Another, but imperfect, way to think about a bond's sensitivity to changes in interest rates is to think of longer dated bonds as more sensitive and shorter term bonds as less sensitive, i.e. more stable price. Other factors contribute to the volatility of bond prices, such as ratings from Standard and Poor's and Moody's and how much interest they are supposed to pay, called the coupon (interest rate).
There are a few advantages to investing in an individual bond, mainly you know exactly how much money you'll receive at maturity. But that is as much of a curse as it is a blessing. Think of it this way: the amount of money you receive from a bond at maturity will have less buying power in 10 or 20 years than it does now, due to inflation. Plus, if the bond trades lower between the times you bought it and the time it matures, that means you are losing money to inflation every single day that you own it. With just a 3% inflation rate, you'll lose half your purchasing power in about 25 years. Therefore, knowing how much you'll get back at maturity is not the end-all and be-all that people think it is.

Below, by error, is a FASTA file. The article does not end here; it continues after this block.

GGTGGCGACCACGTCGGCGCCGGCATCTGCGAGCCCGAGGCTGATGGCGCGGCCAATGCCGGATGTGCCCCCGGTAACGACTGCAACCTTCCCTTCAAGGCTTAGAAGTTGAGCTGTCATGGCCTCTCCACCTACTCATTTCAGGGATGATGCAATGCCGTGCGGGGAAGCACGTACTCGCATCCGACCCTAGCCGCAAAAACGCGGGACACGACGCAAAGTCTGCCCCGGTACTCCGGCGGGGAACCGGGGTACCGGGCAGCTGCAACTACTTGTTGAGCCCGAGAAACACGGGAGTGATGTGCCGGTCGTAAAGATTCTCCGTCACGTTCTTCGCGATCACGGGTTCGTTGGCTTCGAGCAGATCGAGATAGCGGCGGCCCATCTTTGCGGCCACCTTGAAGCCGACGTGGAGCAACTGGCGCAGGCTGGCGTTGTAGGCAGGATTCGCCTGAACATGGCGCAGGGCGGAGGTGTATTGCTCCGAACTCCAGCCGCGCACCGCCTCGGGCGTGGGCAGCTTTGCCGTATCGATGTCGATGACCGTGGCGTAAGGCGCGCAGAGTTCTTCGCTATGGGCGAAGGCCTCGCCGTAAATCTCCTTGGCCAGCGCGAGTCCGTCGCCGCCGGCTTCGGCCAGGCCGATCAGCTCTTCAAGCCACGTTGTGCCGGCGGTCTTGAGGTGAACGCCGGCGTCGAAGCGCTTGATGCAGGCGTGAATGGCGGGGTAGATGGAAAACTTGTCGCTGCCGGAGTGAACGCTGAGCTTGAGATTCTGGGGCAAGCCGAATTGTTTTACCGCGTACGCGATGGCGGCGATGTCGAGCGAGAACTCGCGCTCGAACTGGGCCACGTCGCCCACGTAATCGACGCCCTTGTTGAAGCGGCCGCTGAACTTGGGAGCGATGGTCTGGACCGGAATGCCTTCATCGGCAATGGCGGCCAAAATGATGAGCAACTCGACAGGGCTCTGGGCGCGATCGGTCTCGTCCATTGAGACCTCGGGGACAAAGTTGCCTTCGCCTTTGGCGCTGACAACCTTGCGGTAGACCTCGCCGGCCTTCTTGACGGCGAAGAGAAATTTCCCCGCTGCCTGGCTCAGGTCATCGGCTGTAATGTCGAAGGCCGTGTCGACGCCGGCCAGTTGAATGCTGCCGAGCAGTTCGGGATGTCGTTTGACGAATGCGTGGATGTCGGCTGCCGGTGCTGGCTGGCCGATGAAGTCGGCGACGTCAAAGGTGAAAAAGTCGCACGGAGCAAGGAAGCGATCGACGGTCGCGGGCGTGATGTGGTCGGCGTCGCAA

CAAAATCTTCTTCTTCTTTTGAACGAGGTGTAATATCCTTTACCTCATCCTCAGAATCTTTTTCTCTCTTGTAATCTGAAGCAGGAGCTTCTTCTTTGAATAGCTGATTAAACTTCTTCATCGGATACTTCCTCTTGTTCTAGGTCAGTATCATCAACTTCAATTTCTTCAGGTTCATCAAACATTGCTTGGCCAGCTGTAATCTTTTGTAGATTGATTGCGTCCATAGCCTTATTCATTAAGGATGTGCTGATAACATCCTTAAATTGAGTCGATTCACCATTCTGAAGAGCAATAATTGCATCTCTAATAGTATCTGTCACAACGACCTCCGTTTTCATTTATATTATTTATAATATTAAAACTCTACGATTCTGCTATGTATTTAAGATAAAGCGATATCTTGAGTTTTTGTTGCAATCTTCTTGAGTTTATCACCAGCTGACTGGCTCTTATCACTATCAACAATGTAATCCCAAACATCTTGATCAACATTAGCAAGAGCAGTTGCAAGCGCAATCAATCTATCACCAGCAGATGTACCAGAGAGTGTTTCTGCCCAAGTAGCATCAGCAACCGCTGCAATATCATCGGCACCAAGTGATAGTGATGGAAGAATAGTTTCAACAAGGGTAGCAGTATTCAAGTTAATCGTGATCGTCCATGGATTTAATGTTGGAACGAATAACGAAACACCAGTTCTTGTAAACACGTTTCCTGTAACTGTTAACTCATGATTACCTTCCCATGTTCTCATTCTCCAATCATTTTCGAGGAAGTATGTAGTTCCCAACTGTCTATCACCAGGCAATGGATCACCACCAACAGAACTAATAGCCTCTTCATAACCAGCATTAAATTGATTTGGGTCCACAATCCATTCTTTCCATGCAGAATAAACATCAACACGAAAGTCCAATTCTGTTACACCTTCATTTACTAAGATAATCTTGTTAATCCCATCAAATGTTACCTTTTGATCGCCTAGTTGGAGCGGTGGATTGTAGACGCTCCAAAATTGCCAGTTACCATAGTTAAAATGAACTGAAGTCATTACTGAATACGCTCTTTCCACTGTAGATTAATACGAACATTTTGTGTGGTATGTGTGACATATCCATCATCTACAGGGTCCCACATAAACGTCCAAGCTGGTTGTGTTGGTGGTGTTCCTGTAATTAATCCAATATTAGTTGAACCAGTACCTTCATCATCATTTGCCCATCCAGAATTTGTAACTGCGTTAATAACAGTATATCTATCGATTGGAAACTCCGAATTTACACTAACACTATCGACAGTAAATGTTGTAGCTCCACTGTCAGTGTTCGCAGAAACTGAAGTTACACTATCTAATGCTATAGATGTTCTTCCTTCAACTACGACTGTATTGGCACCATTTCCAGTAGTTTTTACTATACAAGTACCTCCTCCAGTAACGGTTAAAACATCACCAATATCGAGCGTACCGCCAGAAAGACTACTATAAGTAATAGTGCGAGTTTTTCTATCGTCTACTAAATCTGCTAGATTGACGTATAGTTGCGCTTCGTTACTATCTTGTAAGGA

Bond funds have advantages too; diversification and reinvesting of interest is simple to do. But you don't have the certainty of knowing how much money you'll receive for sure down the road because there is no set maturity for a bond fund.
So, what's an investor to do?
I'll share a few basic strategies with you:
  1. For individual bonds, you could ladder them. This means buying bonds with consecutive annual maturities, i.e. maturing every year for the next 5 years and when the one that matures in 1 year matures, reinvest the principal into a new bond with a 5 year maturity. It's a compromise that allows for adjustments to changes in interest rates and inflation but it lowers your interest income because you didn't invest all of your funds into just the 5 year bond.
  2. For bond funds, you can build a diversified portfolio with all different types of bonds and maturities. Since these bond funds won't actually have a finite maturity date, you could rebalance them periodically since their dollar amounts will fluctuate, some more than others. This way, you could stick with an appropriate risk/reward level and take advantage of price discrepancies between the bond funds.